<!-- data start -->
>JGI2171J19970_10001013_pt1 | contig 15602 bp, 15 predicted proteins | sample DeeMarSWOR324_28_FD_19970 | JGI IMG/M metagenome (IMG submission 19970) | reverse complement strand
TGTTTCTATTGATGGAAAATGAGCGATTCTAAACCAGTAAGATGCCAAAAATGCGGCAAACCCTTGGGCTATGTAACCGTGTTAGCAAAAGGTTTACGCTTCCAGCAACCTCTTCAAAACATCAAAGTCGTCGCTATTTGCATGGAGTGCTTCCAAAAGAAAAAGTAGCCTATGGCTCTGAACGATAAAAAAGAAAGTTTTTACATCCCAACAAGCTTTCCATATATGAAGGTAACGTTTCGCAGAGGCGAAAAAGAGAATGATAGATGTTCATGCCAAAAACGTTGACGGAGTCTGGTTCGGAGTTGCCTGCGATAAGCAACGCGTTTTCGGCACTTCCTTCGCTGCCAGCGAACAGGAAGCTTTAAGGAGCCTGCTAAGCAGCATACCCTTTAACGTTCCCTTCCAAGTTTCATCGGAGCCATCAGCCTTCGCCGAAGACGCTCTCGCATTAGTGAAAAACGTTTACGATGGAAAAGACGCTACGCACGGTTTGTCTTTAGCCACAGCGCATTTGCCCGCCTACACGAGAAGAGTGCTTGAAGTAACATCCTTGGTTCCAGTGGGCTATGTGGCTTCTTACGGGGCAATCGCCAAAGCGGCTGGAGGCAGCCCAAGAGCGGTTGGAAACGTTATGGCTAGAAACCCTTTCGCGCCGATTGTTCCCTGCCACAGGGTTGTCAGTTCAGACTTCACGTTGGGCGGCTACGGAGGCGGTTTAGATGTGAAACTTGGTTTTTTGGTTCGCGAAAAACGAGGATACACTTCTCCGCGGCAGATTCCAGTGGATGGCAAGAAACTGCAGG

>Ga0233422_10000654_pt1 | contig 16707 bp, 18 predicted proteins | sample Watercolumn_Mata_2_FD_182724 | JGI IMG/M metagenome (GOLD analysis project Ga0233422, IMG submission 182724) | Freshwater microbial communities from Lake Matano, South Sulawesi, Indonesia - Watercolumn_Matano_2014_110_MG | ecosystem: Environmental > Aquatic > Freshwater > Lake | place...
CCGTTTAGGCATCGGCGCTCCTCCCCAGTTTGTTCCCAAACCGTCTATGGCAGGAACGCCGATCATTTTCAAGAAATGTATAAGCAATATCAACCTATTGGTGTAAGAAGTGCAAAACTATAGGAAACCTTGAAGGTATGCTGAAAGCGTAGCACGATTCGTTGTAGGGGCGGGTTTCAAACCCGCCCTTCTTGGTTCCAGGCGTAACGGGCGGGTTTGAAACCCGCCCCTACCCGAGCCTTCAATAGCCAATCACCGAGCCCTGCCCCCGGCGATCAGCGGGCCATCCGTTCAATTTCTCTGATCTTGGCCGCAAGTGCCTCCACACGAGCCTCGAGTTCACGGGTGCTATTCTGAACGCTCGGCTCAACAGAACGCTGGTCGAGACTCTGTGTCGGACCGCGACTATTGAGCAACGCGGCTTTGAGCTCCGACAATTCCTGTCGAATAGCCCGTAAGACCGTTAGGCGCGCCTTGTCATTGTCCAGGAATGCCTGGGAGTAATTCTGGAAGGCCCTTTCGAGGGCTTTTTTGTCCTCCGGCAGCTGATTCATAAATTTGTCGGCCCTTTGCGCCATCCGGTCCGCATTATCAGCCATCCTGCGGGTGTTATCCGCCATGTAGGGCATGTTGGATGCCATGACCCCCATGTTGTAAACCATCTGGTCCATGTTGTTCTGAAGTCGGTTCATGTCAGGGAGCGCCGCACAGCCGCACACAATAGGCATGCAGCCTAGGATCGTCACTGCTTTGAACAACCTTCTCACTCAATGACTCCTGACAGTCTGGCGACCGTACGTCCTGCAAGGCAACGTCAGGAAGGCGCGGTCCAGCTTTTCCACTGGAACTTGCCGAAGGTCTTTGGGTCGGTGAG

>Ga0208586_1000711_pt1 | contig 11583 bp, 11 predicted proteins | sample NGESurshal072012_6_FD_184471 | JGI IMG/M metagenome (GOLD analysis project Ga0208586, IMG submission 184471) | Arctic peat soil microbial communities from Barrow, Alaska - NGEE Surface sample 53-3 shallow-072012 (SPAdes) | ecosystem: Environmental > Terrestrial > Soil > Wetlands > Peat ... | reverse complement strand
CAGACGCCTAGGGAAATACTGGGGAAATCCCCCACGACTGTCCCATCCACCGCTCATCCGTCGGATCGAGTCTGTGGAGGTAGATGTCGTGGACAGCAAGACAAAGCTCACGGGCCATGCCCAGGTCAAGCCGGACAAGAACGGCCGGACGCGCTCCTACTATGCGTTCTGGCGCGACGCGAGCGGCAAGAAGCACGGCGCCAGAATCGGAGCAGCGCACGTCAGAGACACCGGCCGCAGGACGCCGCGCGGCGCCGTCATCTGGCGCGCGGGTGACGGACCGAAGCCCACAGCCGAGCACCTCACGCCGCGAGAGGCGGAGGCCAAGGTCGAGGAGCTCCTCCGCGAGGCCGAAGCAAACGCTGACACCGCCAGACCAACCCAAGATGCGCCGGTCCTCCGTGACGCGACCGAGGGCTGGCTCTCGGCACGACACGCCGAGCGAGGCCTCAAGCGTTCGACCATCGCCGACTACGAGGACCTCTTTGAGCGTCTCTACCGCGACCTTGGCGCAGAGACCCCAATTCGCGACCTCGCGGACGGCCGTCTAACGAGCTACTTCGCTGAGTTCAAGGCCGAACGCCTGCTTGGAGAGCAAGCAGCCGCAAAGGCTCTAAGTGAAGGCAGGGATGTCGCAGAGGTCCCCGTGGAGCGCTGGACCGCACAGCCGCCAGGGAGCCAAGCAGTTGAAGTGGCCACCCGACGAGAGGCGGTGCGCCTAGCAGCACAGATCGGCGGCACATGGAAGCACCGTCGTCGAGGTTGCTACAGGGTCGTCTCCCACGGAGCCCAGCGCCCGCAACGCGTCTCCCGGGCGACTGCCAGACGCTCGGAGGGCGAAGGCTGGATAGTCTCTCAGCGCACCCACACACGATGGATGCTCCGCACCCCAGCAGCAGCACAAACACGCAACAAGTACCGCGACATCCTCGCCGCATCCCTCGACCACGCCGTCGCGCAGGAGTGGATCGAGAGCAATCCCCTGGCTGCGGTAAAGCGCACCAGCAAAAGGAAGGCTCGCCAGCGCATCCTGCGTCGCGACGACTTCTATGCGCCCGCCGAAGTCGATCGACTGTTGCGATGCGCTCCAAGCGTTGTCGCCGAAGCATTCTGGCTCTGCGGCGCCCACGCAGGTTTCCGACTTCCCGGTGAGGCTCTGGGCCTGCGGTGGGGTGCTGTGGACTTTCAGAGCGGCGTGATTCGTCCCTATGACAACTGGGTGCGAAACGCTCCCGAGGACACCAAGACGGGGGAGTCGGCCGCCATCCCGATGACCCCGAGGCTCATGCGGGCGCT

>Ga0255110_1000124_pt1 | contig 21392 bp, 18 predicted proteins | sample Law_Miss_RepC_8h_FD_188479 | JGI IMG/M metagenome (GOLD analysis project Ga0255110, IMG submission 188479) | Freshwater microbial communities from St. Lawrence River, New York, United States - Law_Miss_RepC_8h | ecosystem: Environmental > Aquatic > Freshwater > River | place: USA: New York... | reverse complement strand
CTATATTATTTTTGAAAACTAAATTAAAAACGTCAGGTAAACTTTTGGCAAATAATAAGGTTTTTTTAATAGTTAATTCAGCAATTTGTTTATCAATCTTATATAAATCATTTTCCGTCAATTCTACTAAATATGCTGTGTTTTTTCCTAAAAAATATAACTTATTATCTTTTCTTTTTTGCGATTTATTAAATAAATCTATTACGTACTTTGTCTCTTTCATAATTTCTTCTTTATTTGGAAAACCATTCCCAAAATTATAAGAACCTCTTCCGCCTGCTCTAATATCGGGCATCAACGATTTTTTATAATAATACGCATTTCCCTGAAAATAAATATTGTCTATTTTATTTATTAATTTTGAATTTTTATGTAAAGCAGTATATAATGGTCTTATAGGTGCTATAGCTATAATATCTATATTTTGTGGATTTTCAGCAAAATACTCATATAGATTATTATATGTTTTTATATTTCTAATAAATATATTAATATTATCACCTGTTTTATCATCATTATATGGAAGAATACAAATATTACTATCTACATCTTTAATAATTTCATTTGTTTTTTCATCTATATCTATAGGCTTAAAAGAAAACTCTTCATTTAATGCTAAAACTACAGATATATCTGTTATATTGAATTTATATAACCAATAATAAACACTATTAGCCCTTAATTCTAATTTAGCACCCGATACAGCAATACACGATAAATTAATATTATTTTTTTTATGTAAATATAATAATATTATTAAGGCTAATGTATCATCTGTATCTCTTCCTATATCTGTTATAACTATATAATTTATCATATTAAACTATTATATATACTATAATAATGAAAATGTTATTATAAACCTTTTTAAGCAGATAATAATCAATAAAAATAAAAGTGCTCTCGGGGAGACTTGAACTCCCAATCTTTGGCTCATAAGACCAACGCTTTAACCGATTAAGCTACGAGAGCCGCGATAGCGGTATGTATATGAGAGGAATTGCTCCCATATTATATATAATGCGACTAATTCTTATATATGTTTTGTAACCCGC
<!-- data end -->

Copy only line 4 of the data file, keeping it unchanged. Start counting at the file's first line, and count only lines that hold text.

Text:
CCGTTTAGGCATCGGCGCTCCTCCCCAGTTTGTTCCCAAACCGTCTATGGCAGGAACGCCGATCATTTTCAAGAAATGTATAAGCAATATCAACCTATTGGTGTAAGAAGTGCAAAACTATAGGAAACCTTGAAGGTATGCTGAAAGCGTAGCACGATTCGTTGTAGGGGCGGGTTTCAAACCCGCCCTTCTTGGTTCCAGGCGTAACGGGCGGGTTTGAAACCCGCCCCTACCCGAGCCTTCAATAGCCAATCACCGAGCCCTGCCCCCGGCGATCAGCGGGCCATCCGTTCAATTTCTCTGATCTTGGCCGCAAGTGCCTCCACACGAGCCTCGAGTTCACGGGTGCTATTCTGAACGCTCGGCTCAACAGAACGCTGGTCGAGACTCTGTGTCGGACCGCGACTATTGAGCAACGCGGCTTTGAGCTCCGACAATTCCTGTCGAATAGCCCGTAAGACCGTTAGGCGCGCCTTGTCATTGTCCAGGAATGCCTGGGAGTAATTCTGGAAGGCCCTTTCGAGGGCTTTTTTGTCCTCCGGCAGCTGATTCATAAATTTGTCGGCCCTTTGCGCCATCCGGTCCGCATTATCAGCCATCCTGCGGGTGTTATCCGCCATGTAGGGCATGTTGGATGCCATGACCCCCATGTTGTAAACCATCTGGTCCATGTTGTTCTGAAGTCGGTTCATGTCAGGGAGCGCCGCACAGCCGCACACAATAGGCATGCAGCCTAGGATCGTCACTGCTTTGAACAACCTTCTCACTCAATGACTCCTGACAGTCTGGCGACCGTACGTCCTGCAAGGCAACGTCAGGAAGGCGCGGTCCAGCTTTTCCACTGGAACTTGCCGAAGGTCTTTGGGTCGGTGAG